frequently works closely with its counterpart in addressing such issues. This process begins during the actual negotiation of the treaty and consultations are commonly held on a periodic basis after the treaty enters into force. In some cases, U.S. foreign assistance programs provide guidance and training to foreign police and prosecutors in this area, thereby helping to develop more effective institutions and practices.
-- Finally, in some notable cases foreign courts might call into question the validity of treaties entered into by their governments, including extradition treaties, thereby impeding the ability of their governments to rely upon those treaties in cases before their domestic courts. For example, the Supreme Court of Colombia ruled in 1986 -- four years after the 1979 U.S.-Colombia Extradition Treaty had entered into force -- that the relevant Colombian legislation was invalid.10 Even though it has been unable to rely on the provisions of the treaty to arrest and extradite fugitives at the request of the United States, the Government of Colombia has used its domestic extradition law to extradite persons to the United States.11 Similarly, a Jordanian court has ruled that the manner in which the 1995 U.S.-Jordan extradition treaty was approved domestically in Jordan did not meet the requirements of Jordanian domestic law, and this matter is under review.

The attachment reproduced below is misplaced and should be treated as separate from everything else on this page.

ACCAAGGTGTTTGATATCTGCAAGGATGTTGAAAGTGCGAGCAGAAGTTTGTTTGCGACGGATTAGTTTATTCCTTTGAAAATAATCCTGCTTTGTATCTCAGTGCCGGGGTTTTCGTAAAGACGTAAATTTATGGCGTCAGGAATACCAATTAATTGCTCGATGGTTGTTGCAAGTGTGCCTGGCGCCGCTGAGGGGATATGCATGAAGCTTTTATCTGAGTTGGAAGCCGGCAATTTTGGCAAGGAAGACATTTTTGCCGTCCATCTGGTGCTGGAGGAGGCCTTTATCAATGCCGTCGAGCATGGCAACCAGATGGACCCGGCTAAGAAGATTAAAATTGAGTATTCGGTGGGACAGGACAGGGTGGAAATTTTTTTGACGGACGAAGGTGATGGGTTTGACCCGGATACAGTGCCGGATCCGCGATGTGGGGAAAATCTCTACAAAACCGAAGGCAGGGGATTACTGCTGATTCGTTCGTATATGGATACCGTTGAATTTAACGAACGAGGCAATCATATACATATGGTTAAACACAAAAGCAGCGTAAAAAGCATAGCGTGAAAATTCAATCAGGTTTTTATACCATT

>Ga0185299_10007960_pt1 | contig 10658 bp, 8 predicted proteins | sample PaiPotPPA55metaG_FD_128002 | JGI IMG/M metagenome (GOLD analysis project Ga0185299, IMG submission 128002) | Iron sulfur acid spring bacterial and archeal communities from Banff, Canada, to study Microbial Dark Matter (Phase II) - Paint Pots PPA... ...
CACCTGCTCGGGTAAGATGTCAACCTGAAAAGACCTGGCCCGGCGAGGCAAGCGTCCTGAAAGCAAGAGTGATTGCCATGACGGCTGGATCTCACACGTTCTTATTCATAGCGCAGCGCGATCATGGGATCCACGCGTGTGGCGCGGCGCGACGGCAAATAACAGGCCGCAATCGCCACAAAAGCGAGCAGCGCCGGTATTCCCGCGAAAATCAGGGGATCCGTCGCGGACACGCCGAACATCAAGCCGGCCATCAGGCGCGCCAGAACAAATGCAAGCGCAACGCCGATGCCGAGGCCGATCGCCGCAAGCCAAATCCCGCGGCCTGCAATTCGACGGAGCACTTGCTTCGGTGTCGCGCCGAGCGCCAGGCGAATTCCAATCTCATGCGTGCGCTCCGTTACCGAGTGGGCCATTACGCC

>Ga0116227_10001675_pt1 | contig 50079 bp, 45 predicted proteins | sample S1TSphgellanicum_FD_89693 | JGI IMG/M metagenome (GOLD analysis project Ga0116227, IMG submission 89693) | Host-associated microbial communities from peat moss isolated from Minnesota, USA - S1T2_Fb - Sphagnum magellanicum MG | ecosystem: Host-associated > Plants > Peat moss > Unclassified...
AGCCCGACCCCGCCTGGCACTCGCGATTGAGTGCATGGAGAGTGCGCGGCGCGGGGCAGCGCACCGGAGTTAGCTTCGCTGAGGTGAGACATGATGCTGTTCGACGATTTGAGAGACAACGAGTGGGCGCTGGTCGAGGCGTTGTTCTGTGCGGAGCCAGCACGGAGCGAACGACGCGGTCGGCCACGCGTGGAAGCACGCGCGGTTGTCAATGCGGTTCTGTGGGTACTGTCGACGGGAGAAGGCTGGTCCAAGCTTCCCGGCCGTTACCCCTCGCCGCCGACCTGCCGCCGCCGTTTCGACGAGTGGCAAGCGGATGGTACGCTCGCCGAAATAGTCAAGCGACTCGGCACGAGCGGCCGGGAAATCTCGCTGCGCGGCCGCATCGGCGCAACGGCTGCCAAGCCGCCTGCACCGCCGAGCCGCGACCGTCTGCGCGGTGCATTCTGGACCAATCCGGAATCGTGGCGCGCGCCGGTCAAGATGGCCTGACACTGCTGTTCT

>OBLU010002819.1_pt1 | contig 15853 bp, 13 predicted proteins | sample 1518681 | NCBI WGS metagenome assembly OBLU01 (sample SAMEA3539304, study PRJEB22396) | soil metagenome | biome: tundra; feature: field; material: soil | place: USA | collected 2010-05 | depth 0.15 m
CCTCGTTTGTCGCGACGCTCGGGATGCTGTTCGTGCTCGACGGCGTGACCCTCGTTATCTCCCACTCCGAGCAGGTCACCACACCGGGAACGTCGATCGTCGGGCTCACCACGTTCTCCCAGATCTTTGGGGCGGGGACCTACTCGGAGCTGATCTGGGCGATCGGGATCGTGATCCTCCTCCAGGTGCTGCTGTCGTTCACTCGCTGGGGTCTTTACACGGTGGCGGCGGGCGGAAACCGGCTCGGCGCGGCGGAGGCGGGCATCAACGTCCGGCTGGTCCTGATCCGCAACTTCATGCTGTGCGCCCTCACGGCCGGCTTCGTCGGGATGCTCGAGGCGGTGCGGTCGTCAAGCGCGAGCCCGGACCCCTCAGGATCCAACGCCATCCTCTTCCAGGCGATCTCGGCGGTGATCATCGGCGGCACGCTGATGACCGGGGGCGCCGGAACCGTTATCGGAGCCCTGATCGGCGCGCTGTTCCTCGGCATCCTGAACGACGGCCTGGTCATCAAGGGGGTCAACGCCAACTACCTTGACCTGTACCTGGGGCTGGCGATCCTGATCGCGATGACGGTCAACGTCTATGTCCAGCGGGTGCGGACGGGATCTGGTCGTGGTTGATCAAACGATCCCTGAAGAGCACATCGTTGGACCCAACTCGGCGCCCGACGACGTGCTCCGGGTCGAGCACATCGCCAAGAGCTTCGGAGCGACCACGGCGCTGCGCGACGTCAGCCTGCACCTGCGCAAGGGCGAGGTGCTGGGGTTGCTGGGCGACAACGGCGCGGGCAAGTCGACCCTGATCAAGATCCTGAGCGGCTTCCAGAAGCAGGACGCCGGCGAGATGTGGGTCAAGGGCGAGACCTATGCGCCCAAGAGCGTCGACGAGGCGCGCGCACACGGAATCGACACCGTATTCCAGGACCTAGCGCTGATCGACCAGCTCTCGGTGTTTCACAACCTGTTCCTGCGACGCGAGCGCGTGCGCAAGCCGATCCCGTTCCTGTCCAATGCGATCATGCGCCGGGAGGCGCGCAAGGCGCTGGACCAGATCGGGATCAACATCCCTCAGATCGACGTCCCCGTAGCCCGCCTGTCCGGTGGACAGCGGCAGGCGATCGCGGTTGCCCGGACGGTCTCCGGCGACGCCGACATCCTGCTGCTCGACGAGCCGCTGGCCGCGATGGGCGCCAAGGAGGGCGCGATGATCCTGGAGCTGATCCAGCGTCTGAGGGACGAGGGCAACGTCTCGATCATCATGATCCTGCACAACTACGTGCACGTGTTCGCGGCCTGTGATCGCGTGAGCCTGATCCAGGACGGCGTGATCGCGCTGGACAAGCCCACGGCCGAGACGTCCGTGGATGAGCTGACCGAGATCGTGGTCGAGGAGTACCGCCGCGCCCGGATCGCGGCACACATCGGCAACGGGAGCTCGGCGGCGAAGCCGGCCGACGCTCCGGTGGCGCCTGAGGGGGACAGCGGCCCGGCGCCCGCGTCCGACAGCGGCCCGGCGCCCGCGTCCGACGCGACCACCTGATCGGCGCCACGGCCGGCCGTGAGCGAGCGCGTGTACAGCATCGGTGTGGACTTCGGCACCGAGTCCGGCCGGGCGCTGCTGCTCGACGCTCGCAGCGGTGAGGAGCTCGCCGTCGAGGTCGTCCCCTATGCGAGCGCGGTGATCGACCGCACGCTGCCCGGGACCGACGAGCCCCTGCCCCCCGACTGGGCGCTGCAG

Cases Where There is no Treaty in Force
There are also times when the United States does not have extradition treaty relationships with countries where fugitives might be located. Sometimes not pursuing such relationships is a conscious choice, even where there is a possible law enforcement need. This is because extradition treaties are reciprocal and in addition to obtaining the return of fugitives to the United States, we must be prepared to surrender fugitives, including U.S. nationals, to face the legal, judicial and penal systems of our treaty partners. Where we are not prepared to do so, we do not pursue such a treaty even though that may mean foregoing the possibility of obtaining the extradition of fugitives from that country. In other instances, of course, the absence of a treaty can simply mean that up to that point the need for a treaty with a particular country has not been a sufficiently high priority.
10 The U.S. Government has never considered that the Colombian domestic court's decision had the effect of terminating the treaty under international law. The United States considers the treaty to be in force, and to remain legally binding on both parties. In a recent case, a U.S. district court accepted the State Department's declaration that the treaty is in force, and could serve as a legal basis to extradite persons to Colombia.
11 The Government of Colombia, unlike the United States Government, can extradite fugitives internationally without relying on a treaty before its domestic courts.